The Federal Reserve announces a slower pace of interest rate hikes as inflation slows

Amid signs that price growth in the US economy is slowing rapidly, the Federal Reserve announced on Wednesday that it was slowing the pace of a program of rate hikes designed to tackle inflation — but that more increases are still on the table.

The Federal Open Market Committee said it raised the key federal funds rate by 0.5%, after announcing four consecutive increases of 0.75% at its most recent meetings. In its statement on Wednesday, the Fed said it continues to target an inflation rate of 2% over the long term and will continue to increase the federal funds rate to do so.

“Inflation remains high, reflecting supply-and-demand imbalances related to the pandemic, higher food and energy prices, and broader price pressures,” the committee said.

But lower inflation is likely to come at the cost of higher unemployment in the short term: The Fed said it now expects the unemployment rate for 2023 to average 4.6%, equaling hundreds of thousands of workers out of work compared to the current rate of 3.7. . %.

In response to a question from NBC News correspondent Brian Cheung, Federal Reserve Chairman Jerome Powell said that while there could be potential “pain” in the future due to high unemployment, the difficulties Americans currently face with inflation — and the risk of rapid price growth could To last – guarantees to keep interest rates higher for longer.

“I wish there was a painless way to restore price stability,” Powell said. “There is no”.

The Labor Department reported on Tuesday that annual inflation hit 7.1% in November – the lowest reading in more than a year. While it’s still high compared to the 2% level at which the Fed typically seeks to rein in inflation, the latest figure suggests that the accelerated price growth from earlier this year is fading.

As a result, market analysts expect the Fed to announce another rate hike on Wednesday, likely smaller than the last four boosts, which were 0.75%.

The central bank sought to increase the cost of borrowing and investing to undo price increases.

It appears to be working. In addition to slowing price growth, layoff announcements are mounting. To be clear, the Fed is not seeking to create conditions that will accelerate the need for job cuts. But the monetary tools it uses to keep inflation in check can, in some cases, trigger an economic slowdown that could force some companies to reduce the size of their workforce.

Additional data this week from the New York Federal Reserve showed that US consumers now see inflation a year from now at 5.2%, down 0.7 percentage points from the previous month and the lowest forecast for next year since August 2021.

The Wall Street Journal reported Monday that many investors are shifting their fears of rampant inflation to weak, rapid growth. Notably, demand for bonds has increased, reflecting the growing interest in more stable yields often associated with slower economic growth.

Throw away inflation fears and engage recessionary fears

Meanwhile, major stock market metrics continue to decline on fears of declining corporate earnings.

“What we’ve seen over the past month is weakness in energy, weakness in the financial sector, weakness in the stock market and then… [Treasury] Interest rates are not going anywhere, said Michael Antonelli, managing director at financial services group Baird. “This is a recipe for a market that is more worried about an economic slowdown than inflation. If it was still worried about inflation, interest rates, energy and banking would be higher. So all the signs of inflation are reversed.”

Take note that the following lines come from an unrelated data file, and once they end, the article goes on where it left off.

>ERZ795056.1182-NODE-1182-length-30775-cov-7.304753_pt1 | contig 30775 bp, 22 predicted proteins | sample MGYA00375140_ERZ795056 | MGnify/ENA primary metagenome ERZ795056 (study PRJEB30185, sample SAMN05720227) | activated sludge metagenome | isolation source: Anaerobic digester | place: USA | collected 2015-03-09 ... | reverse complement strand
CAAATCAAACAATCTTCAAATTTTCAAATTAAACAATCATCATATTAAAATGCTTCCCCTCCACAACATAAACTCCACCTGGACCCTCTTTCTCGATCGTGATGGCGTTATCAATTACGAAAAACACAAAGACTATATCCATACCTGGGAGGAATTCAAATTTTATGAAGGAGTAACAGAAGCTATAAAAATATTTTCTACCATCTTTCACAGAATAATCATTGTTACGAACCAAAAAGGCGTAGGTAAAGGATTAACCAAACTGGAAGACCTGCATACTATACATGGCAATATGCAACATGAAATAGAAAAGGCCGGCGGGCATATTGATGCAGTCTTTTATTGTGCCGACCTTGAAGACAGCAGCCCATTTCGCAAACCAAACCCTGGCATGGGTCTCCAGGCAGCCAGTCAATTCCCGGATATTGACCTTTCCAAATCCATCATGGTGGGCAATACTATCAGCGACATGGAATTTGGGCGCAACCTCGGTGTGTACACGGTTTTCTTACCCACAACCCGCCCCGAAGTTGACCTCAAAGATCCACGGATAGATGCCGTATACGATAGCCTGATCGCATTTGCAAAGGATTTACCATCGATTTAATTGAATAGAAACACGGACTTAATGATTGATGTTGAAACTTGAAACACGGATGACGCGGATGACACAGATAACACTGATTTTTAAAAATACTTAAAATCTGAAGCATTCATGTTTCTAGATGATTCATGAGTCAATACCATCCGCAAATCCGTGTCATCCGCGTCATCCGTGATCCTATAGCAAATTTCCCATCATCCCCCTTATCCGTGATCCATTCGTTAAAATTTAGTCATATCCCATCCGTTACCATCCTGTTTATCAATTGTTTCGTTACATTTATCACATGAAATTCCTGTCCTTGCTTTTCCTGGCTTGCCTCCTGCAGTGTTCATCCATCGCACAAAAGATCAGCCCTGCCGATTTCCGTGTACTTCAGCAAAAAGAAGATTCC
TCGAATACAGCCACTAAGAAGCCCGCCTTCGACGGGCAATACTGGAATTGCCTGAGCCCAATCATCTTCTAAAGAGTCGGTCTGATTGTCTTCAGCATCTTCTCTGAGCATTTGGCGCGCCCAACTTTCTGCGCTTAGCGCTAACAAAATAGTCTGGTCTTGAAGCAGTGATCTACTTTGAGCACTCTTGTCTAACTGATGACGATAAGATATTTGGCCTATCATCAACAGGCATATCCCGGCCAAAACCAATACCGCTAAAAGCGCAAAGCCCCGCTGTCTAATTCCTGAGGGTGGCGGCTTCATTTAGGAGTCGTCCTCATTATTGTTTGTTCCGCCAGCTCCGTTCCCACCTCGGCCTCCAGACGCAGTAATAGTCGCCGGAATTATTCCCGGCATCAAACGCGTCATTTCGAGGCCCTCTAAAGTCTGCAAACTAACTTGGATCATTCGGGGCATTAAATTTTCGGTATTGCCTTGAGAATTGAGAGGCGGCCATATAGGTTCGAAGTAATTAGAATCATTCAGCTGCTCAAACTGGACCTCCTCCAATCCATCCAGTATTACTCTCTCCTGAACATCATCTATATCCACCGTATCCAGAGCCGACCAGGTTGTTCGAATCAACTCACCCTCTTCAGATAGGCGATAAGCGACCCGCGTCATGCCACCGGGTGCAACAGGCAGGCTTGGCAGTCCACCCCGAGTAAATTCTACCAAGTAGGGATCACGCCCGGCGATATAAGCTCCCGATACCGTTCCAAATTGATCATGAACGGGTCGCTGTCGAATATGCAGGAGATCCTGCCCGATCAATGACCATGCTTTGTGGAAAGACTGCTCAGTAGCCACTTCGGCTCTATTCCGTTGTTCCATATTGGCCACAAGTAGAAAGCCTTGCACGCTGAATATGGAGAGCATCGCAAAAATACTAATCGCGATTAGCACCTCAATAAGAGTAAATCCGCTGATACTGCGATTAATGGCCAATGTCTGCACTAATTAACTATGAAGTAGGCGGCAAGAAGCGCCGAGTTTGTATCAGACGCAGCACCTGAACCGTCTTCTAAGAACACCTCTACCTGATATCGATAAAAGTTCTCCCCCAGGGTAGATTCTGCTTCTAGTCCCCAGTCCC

Even when signs point to declining price growth, the Fed must convince consumers and investors alike that it intends to continue to keep inflation under control, said Gregory Daco, chief economist at EY-Parthenon, a unit of Ernst and Young LLP. This means that it will continue to indicate, for the time being, that it does not expect any interest rate cuts in the near future.

“The last thing the Fed wants is to tighten financial conditions which are now priced in to decline,” he said.

However, analysts agree that the Fed should not be as aggressive as it was forced to be for most of the year.

“The Fed’s messaging is likely the pinnacle of past tightening,” Bank of America economists said in a note on Tuesday.

But it is increasingly likely that the Fed is not only planning to hold off on raising interest rates in the coming months; It should also start planning ways to revitalize the ailing economy.

In a note to clients on Tuesday, James Knightley, ING’s chief international economist, said “recessionary forces” — such as easing supply chain challenges, higher borrowing costs, slowing overseas demand and lower global energy prices — will mean the Fed could It begins to reduce prices in the second half of 2023.

Mark Hamrick, chief economist at Bankrate, said in a note Tuesday that while a recession in 2023 is not a certainty, there is now broad agreement that one’s risks remain and that the trade-off has already been made.

“To mitigate historically high inflation for individuals, households and businesses, the Fed has been willing to accept recessionary risks if it fulfills its price stability mandate,” Hamrick said.

“A choice of at least two evils, is not unlike that when firefighters substitute some water damage for fire damage.”

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